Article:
Teamwork and jigsaws

I was looking at the work of Daniel Stokols, an environmental psychologist, to see if I could find any work on how buildings and their design impacts reactions of students.

What I did find was the Jigsaw Classroom, a cooperative learning technique. The technique was developed to help teach in racially diverse classrooms and avoid situations like the Columbine massacre developing.

The idea is to get students to work in teams in such an effective manner, with each student acting as the proverbial vital piece of the jigsaw, that completes the puzzle. In this technique all members of the team learn to respect the importance and contribution of every other team members, learn to work with them, overcoming distrust and fear. Each person reliases that no one can be a freeloader or minimise the work of others.

It should be possible to adapt this method to tackle any kind of divisiveness based on difference of gender, sexual orientation, race, religion, age and even disability.

I find it amazing that there are such innovative techniques to help delvier better teaching!

In a bind

Student days… my glasses are misting in memory of those fun filled days: laughter, friends, evenings out, and such like.

Unremarkably, this kind of memory is a selective. In these sepia printed snapshots of my youth, there is no sign of the tensions associated with exams, report submissions and incomplete projects!

Well, as it is, I dont have to rely on memory for that!

I am attending the MA in Academic Practice here at City Uni London and along with the fabulous learning (on how to teach) come the assignments, group work, assessments and the like. So if this post is a little rambling forgive me for my brains are scrambled! Right now I am well behind on two chunks of my module on Technology Enhanced Academic Practice (TEAP):

- social bookmarking: we need to use a tool like DIIGO to bookmark sites and write about some of these
– the final project (also the biggest chunk of the module!)

This module has been all about using technology in a blended learning environment: mixing traditional teaching methods and approaches with technology. All of it felt new (even the traditional teaching and learning models, leave alone the new stuff).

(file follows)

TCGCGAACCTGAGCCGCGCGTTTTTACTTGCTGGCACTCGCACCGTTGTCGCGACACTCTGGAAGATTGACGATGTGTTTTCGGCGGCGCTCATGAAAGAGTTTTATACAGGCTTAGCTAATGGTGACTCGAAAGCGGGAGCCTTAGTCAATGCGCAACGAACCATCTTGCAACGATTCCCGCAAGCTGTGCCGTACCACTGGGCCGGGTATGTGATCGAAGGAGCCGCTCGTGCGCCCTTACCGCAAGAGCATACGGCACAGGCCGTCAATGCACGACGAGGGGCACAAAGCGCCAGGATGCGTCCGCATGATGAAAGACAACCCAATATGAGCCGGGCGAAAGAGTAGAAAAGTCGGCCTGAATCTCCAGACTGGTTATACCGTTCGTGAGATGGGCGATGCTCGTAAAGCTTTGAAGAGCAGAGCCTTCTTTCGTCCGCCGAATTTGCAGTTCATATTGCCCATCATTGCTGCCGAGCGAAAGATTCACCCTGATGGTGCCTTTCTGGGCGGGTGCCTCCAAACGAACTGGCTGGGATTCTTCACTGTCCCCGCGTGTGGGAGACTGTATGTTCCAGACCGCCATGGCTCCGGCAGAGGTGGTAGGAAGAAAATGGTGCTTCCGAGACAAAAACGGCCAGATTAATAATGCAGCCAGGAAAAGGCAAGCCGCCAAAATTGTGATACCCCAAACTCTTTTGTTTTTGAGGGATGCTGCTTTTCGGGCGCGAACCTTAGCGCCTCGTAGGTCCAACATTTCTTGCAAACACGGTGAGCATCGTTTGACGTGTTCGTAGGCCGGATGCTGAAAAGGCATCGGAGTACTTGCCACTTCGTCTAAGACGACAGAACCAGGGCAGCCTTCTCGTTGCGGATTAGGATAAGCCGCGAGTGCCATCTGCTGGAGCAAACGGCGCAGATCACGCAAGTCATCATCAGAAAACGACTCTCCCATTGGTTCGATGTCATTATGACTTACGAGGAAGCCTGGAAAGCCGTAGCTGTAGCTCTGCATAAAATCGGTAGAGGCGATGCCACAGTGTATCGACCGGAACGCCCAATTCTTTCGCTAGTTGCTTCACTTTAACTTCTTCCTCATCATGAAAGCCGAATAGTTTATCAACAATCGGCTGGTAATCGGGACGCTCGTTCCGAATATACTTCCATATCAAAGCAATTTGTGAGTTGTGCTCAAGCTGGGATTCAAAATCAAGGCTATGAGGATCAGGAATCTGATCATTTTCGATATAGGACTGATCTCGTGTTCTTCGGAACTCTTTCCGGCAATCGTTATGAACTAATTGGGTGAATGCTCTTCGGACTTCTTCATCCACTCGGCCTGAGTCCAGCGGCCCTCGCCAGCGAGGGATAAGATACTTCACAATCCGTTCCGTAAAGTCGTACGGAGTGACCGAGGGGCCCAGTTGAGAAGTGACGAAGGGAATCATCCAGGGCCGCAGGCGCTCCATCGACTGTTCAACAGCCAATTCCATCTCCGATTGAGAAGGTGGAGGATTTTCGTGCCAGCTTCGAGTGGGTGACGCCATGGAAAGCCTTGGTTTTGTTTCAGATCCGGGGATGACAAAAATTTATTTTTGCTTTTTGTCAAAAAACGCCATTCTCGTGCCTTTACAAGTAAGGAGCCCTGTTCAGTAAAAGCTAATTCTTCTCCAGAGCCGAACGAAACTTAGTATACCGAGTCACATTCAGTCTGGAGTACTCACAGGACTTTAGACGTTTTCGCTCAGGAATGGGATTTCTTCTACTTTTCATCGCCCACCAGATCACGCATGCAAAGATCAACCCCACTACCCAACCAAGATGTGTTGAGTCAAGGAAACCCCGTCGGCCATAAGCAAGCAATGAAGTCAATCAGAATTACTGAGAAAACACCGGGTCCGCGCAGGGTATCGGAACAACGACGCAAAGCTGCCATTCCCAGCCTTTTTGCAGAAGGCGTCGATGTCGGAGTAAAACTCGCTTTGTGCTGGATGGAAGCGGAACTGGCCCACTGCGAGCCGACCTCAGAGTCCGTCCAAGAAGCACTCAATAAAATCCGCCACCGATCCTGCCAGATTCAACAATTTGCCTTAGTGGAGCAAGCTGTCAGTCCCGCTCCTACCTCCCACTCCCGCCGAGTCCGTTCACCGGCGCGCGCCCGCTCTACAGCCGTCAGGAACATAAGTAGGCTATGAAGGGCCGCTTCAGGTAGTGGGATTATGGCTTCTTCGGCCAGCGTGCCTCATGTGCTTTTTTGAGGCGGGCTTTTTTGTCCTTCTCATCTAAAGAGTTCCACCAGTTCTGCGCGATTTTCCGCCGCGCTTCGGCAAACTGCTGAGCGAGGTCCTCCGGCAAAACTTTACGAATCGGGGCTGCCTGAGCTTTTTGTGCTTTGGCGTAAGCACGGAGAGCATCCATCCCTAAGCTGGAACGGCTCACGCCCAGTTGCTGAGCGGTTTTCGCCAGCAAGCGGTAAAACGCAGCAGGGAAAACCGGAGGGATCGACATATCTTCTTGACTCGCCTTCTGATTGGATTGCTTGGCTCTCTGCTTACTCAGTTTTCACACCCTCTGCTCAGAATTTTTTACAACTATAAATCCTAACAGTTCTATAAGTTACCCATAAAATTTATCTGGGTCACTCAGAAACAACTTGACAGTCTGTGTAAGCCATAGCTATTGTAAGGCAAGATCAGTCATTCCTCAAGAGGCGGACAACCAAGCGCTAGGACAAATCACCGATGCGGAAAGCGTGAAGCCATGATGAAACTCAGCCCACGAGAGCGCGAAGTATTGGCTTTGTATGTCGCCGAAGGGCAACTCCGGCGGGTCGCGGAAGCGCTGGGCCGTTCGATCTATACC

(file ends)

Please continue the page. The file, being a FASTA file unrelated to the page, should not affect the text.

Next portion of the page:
I learned about things like:
•Salmon’s five step model
•Community of Practice/Community of Inquiry
•Reflective practice
•Constructive alignment
•Social constructivism
•Behaviourism
•Problem-based learning
•Connectivism
•Situated Learning
•Humanism
•Laurillard’s Conversational Framework
•Cognitivism

So the tech stuff (which is increasingly important given the digital nature of our lives) in the course was on:
– how to use online communities in teaching and learning. It is possible to use wikis and blogs etc. to get students to interact with one another as well as the instructor to learn, sometimes remotely and even asynchronously
– reflection: getting students to reflect on their work and learning to improve their learning outcomes
– tools like Diigo for social bookmarking, blogs for interaction

My project is on formative assessment using tools like Moodle (online platform used my many universities for education). The formative assessment idea is that students learn as they test themselves, but they learn better if they can get feedback very quickly (even real time) and they are able to judge where they are weak, or what mistakes they tend to make.
So I (over reached) and said that I would make a series of short numerical Physics questions, which can be delviered via Moodle and be set up in such a way that students can get feedback as they attempt the question.

Not only that! I then thought this was too easy. So I would then make a series of short videos explaining how people could use Moodle to set up such tests, since many colleagues find it difficult to do this. What was I thinking?!!!!

And now here I am, using this blog and online community to moan about the hardships of my student life. I have enjoyed the course tremendously and it has sparked so many new ideas in my head about teaching. But it has also reminded me how my students feel.

So if anyone of you is in danger of forgetting the pressures of student life, enroll into a course now!

Parity-time symmetry at OWTNM

One of the most interesting talks at the conference was on Parity-Time symmetry by H.Benisty and relating these to reciprocity or lack thereof.